"Perhaps America": Changing American Culture in the Lives of Four Authors in the 1920s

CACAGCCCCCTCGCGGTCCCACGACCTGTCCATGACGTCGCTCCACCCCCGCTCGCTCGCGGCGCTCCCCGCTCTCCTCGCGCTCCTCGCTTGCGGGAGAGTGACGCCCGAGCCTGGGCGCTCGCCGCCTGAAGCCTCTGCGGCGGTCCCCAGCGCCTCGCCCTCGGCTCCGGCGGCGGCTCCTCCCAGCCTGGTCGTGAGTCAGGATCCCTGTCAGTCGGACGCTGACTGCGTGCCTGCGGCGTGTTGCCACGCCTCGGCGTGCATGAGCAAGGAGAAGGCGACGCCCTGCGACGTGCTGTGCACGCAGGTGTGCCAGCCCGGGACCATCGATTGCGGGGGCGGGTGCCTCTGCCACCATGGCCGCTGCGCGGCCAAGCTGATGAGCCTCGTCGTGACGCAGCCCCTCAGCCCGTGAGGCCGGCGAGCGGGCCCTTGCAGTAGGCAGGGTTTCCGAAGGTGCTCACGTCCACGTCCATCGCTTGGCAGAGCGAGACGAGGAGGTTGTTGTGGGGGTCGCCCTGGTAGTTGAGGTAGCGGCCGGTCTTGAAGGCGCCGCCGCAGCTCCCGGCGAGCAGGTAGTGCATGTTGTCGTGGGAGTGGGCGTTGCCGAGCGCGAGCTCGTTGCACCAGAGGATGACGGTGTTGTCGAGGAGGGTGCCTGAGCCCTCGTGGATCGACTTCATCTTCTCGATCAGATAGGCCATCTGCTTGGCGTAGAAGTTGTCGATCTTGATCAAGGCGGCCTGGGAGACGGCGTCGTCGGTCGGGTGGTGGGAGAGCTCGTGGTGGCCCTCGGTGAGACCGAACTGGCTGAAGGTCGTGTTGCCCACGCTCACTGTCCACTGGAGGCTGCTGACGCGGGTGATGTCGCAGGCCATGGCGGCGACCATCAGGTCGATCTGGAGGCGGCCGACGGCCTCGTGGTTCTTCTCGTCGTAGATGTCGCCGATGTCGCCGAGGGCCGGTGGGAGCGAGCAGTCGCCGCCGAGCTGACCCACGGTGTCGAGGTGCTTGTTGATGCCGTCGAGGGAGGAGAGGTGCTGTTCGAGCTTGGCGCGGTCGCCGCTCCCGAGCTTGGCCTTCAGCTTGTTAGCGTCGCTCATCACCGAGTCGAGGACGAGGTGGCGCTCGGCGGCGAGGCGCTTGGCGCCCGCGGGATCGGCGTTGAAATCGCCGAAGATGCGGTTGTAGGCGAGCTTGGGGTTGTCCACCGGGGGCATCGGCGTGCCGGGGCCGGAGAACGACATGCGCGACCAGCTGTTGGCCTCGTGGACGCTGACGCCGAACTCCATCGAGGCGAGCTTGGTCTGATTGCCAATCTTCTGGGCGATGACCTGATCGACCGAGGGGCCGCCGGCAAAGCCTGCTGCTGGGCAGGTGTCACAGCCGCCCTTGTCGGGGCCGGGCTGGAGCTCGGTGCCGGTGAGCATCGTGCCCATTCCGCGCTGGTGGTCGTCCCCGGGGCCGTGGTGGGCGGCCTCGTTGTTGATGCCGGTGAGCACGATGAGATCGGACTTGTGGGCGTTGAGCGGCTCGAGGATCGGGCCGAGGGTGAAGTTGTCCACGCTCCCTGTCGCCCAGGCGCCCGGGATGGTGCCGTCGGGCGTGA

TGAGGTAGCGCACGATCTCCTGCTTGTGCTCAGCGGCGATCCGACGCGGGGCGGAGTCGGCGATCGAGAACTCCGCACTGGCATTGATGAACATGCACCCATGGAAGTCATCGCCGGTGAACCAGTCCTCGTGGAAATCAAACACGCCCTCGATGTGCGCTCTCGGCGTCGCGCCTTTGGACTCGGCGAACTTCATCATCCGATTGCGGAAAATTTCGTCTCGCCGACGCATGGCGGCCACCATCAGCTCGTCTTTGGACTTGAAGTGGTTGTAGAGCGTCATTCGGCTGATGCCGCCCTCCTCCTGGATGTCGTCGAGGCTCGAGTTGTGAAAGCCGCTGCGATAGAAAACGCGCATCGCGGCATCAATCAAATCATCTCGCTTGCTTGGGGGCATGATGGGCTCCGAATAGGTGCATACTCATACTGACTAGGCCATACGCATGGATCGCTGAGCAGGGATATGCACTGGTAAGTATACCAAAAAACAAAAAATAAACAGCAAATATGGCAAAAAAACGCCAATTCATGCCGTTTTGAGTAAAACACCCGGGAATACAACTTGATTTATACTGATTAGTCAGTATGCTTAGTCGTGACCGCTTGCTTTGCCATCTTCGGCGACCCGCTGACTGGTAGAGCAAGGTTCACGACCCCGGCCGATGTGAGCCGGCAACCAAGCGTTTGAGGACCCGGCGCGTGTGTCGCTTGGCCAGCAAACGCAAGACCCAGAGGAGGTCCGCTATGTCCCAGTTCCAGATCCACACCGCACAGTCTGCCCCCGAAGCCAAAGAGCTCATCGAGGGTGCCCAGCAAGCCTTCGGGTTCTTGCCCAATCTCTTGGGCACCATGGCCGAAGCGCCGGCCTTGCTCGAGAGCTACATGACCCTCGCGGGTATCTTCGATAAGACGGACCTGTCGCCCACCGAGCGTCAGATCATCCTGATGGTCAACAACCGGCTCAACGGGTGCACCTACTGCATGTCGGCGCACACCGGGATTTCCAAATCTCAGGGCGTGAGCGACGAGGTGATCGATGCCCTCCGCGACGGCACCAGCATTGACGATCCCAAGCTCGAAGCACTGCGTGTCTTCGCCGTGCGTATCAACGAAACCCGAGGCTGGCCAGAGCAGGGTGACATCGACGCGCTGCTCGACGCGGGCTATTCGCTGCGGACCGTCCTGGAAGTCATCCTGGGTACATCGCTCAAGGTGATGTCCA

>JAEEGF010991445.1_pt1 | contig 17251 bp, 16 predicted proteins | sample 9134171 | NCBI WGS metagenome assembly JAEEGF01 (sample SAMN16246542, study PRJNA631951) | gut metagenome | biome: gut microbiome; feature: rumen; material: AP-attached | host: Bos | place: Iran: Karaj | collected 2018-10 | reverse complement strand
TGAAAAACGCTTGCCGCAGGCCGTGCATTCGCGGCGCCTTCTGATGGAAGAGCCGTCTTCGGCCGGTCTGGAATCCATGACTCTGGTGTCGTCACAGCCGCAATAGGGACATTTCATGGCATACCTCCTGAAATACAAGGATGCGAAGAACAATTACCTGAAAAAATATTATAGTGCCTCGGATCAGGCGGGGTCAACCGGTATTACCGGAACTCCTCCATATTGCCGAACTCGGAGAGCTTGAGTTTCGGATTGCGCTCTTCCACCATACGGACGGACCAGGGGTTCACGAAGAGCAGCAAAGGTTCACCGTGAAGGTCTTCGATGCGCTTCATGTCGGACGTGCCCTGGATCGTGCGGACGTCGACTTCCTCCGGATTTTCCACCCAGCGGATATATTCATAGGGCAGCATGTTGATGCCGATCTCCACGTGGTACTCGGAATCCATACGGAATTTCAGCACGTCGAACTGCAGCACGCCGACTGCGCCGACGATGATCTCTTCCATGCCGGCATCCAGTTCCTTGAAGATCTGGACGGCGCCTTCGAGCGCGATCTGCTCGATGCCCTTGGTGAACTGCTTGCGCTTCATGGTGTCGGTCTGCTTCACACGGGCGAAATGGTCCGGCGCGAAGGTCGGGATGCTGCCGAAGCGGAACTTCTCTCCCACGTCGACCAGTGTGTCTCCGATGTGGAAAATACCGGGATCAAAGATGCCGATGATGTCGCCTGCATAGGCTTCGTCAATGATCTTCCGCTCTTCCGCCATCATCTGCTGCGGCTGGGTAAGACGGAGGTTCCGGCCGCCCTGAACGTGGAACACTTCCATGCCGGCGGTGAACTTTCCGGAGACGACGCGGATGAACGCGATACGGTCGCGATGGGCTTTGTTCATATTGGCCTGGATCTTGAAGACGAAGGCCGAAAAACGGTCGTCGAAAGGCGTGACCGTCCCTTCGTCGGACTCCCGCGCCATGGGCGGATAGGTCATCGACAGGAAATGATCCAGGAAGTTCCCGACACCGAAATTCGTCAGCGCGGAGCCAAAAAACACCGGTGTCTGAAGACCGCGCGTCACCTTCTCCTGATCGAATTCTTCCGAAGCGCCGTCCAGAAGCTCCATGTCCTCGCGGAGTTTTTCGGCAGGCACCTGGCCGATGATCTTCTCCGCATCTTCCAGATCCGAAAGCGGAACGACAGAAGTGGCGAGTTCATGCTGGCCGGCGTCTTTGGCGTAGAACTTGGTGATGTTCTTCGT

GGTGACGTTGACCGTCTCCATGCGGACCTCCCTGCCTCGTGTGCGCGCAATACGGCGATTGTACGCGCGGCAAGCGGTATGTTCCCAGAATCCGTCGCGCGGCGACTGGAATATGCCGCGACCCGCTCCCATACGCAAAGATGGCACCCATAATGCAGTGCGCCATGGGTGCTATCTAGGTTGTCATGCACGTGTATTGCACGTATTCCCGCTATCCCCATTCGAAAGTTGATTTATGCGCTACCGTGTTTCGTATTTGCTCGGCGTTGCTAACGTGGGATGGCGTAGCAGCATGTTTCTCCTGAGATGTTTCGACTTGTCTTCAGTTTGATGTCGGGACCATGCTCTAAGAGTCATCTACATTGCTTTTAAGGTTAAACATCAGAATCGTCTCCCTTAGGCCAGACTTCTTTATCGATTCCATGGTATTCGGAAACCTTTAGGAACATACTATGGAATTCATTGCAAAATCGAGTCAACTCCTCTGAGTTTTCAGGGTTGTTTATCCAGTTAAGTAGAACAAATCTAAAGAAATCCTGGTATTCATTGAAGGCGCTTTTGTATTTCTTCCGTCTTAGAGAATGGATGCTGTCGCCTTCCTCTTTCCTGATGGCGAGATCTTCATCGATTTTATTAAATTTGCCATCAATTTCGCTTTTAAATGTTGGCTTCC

The twenties were characterized by a general feeling of ambivalence, by both an exuberance and an emptiness. Having just come out of the bloodiest war America had ever seen, "the country had had to go through a period of restlessness and irritability, but was finally learning how to relax and amuse itself once more." However, a “sense of disillusionment remained." Those in the Lost Generation could not quite shake the horrors of what they had experienced, and so the country felt both as though it ought to mourn the past and live in the present. The author explores these conflicts through the work of four authors that represent a diverse cross section in terms of gender, age, race and class: Langston Hughes, Zora Neal Hurston, F. Scott Fitzgerald and Gertrude Stein. All four authors were popular in the 1920s and remain popular today. The author considers five social issues: consumerism and class; race; gender; sexuality; and religion.